Father Knows Jack: ‘Modern Family’s’ Ty Burrell

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Photograph by Emily Shur

There’s something inspiring about the way Ty Burrell cleans a toilet. The actor is at his house in the hills of Salt Lake City, boots firmly planted in the guesthouse bathroom, eyeing a gnarly ring of grime encircling the bowl. “Yeah,” he says, holding a can of heavy-duty cleanser and a Brillo pad, “this is not acceptable.” There’s a toilet brush nearby, but brushes are for easier jobs – and prissier dudes. Burrell rolls his sleeves up and plunges a hand in deep. “When I saw how dirty this was,” he says, grinning, “I vividly heard my wife’s voice yelling at me to clean it.”

If this were a scene on ‘Modern Family,’ the sitcom in which Burrell costars as the endearingly inept, wannabe “down” father-of-three Phil Dunphy, the toilet would win. Phil would accidentally flush his wedding ring, and by act two he’d be neck-deep in a septic tank, bobbing for it. The show has enjoyed the kind of success that tends to fuse actors and their roles in the public imagination. But Ty Burrell is no Phil Dunphy. Porcelain sparkling, he runs his hand under some hot water, rolls his sleeves back down, and flicks off the light. Pro.

Burrell, 43, lives in Salt Lake City with his wife, an actress-turned-banker-turned-pastry chef, and their adopted year-old daughter, Frankie. “I can’t have kids,” Burrell says. “I have apathetic sperm.” The Burrells split their time between Los Angeles, where ‘Modern Family’ tapes, and Salt Lake, partly because Ty’s wife, Holly, has family here, and partly because they don’t want Frankie to grow up thinking Hollywood is a normal place.

Ty’s younger brother, Duncan (he has an older brother and sister, too), lives here as well. Last year, partnering with some friends and family, the two bought a beloved SLC watering hole called Bar-X, which they renovated into an haute dive with a cocktail menu – hand-mashed ginger ale, a topiary of garnishes – designed to introduce Salt Lake City to artisanal boozing.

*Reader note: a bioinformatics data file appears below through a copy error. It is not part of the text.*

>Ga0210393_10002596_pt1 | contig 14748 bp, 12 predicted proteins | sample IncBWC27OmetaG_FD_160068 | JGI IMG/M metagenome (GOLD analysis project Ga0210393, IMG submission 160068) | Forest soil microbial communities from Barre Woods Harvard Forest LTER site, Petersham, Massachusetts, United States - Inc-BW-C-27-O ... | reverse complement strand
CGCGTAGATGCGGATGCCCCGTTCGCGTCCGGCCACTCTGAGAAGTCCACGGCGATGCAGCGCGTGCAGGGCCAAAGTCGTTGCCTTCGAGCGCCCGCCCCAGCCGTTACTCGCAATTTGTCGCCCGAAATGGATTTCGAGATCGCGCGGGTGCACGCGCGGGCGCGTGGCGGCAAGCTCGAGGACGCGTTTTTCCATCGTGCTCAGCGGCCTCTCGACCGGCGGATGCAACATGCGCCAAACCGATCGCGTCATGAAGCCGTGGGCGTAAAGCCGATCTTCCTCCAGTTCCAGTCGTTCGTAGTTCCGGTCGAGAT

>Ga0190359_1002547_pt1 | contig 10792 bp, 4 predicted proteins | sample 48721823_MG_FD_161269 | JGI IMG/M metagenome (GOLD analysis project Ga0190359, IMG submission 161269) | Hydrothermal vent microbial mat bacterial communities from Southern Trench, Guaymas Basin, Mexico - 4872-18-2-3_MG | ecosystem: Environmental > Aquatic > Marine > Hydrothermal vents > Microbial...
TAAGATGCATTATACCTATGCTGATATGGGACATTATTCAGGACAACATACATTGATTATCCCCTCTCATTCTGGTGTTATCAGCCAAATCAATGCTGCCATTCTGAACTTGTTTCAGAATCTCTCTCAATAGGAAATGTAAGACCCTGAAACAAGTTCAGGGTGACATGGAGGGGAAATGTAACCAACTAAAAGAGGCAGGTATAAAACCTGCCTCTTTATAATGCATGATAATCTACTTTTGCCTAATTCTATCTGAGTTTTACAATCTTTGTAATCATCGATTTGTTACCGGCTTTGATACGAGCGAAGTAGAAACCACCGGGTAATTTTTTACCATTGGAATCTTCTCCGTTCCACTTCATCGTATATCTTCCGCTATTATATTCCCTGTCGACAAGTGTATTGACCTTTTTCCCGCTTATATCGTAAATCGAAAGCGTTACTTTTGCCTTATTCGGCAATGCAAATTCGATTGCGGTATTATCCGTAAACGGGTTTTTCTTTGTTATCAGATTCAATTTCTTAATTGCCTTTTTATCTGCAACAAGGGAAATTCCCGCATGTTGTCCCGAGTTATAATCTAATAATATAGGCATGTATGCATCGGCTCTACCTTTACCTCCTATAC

The grand opening is tonight, and Burrell’s ‘Modern Family’ wife, actress Julie Bowen, is flying in and staying in his guesthouse. He promised to pick her up at the airport. After lunch, Burrell drives me to his house – a sunny one-story with minimalist wood furniture and stuffed bookshelves – so he can straighten up for Bowen and check on his basement freezer. He and a friend have gone in on a cow, and he’s waiting for his portion to be delivered. The cow hasn’t shown yet. “This is like Christmas morning for me,” he says.

Burrell stands in his kitchen, drinking coffee. He’s wearing scuffed Red Wing boots, Levi’s, and a slim gray blazer over a plaid shirt, some mildly roguish stubble sprouting from his chin. He gets a text. “Now Julie’s saying she’ll take a cab from the airport,” he says, reading it. “We’re in a politeness war, seeing who can out-nice the other one.”

But you’ve got to start scrubbing toilets pretty early in the morning to out-nice Ty Burrell. He grabs the keys to his Subaru Forester. “OK. Airport,” he says. “But first let me take you back to your car. It’s totally on the way.”